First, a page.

Thursday, July 5, 2012

July 11: House to vote on repealing Affordable Care Act

The Supreme Court decision indicates that we have entered an age where, unless something changes, the federal government will be in indefinite control of health care. On July 11th, the House will move to make that change and vote on a full repeal of the Affordable Care Act.

House Majority Leader Eric Cantor delivered the following remarks at a press conference with House Republican Leaders:

House FY2013 Financial Services Appropriations bill prohibits implementation of the Affordable Care Act

The House as early as next week will pass legislation prohibiting the IRS from receiving any money from the Department of Health and Human Services (HHS) to implement the 2010 healthcare reform law.

Passage of the financial services spending bill is especially timely in light of last week's Supreme Court ruling that penalties the government can impose under the law against people who refuse to buy health insurance can be seen as a tax, because it is enforced like a tax.

Supreme Court 2011 Term End: Affordable Care Act Upheld

Thursday’s Supreme Court decision to uphold “Obamacare” (a.k.a., the Patient Protection and Affordable Care Act) came as a welcome surprise to many, and left others fuming. Chief Justice John Roberts, who ultimately sided with liberals on the Mandate issue, has been hailed as everything from a savior to a traitor in the big decision of whether implement a universal-like health care system in the U.S. (Forbes)

The only way Roberts could get a majority to uphold the law — and thus assign the opinion to himself, the prerogative of the Chief Justice — was to join with the liberal wing on the narrow question of whether the mandate was in fact a tax even if President Obama and Congress denied it was. Justices Ruth Bader Ginsburg, Stephen Breyer, Sonia Sotomayor and Elena Kagan joined with him for this critical portion of the opinion.

The cobbled-together nature of the decision doesn’t diminish its sheer legal cleverness, bordering on brilliance. By upholding the law, Roberts sheltered the court from liberal criticism. At the same time he asserted at least two powerful holdings that pushed the authority of the court further than it had ever gone before. That makes Roberts the heir to the one of the first Chief Justices, John Marshall, who protected the infant court from being strangled in its crib in the early years of this country while also establishing its power to invalidate acts of Congress.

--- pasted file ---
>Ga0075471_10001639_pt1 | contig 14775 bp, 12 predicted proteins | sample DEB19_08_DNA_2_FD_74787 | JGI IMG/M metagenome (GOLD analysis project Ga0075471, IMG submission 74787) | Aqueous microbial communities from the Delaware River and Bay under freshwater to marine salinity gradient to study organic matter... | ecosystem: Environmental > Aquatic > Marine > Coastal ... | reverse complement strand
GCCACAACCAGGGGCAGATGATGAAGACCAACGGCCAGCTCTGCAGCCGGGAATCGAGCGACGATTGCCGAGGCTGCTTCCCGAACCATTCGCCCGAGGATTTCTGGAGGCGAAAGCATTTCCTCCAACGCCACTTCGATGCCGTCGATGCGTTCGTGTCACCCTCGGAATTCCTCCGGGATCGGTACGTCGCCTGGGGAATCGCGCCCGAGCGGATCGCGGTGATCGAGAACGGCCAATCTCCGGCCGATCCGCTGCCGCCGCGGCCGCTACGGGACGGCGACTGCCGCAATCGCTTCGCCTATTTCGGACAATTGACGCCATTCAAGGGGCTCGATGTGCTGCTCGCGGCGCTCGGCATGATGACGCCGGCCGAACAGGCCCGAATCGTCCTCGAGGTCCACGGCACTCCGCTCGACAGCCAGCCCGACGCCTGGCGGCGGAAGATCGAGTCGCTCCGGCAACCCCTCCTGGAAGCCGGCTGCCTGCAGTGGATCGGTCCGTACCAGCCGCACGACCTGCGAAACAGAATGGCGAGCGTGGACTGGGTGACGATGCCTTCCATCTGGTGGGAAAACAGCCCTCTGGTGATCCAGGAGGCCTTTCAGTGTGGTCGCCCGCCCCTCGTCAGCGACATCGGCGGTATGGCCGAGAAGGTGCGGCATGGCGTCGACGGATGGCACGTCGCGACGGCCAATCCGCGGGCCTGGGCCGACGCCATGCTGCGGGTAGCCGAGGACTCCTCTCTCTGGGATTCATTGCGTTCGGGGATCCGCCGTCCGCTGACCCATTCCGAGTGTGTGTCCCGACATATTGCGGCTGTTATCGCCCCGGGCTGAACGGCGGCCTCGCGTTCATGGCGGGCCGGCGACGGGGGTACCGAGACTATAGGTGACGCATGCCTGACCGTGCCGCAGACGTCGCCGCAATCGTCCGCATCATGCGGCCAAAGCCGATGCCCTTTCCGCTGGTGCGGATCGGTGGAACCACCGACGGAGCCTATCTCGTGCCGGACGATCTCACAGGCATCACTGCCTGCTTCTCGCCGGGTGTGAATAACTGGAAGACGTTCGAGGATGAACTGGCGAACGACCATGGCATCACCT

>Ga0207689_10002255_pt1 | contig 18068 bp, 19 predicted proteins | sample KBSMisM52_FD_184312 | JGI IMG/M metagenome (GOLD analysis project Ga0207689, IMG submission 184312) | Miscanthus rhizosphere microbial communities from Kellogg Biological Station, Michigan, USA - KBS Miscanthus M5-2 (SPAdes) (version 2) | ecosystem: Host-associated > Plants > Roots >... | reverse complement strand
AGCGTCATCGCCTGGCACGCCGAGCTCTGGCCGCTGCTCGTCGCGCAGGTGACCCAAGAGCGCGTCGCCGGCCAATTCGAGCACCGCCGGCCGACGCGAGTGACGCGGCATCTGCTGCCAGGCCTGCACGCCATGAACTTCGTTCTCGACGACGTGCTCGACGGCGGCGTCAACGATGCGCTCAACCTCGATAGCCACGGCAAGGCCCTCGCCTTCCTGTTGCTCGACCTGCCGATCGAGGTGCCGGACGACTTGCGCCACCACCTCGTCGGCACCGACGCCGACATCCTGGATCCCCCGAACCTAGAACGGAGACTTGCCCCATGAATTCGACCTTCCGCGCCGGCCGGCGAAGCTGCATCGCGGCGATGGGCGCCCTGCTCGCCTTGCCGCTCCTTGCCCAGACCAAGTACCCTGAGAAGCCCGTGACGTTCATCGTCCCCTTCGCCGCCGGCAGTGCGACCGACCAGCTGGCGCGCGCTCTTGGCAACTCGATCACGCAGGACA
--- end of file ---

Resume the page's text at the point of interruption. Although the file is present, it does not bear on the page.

House Hearings - Dodd-Frank Burdens

The House Financial Services Committee plans to spend much of July focusing on the Dodd-Frank financial reform law and what committee Republicans say are the law's burdensome regulations on companies and consumers.

"With this month marking the second anniversary of passage of the Dodd-Frank Act, the Financial Services Committee is focusing attention throughout July on the burdens this law's 2,300 pages and more than 400 new rules layer on American companies, financial markets and consumers," committee Republicans said this week.

House Hearing - Tax Ramifications of NFIB v. Sebelius (2012 health care law ruling)

The House Ways and Means Committee will hold a hearing next week on the "tax ramifications" of the Supreme Court's ruling on the healthcare law.

The July 10 hearing will mark the first chance for members of Congress to formally hash out the surprise ruling, which allowed the law's mandate to buy health insurance by treating it as a tax, even though Chief Justice John Roberts said it could not be upheld as a way to regulate commerce under the Commerce Clause.

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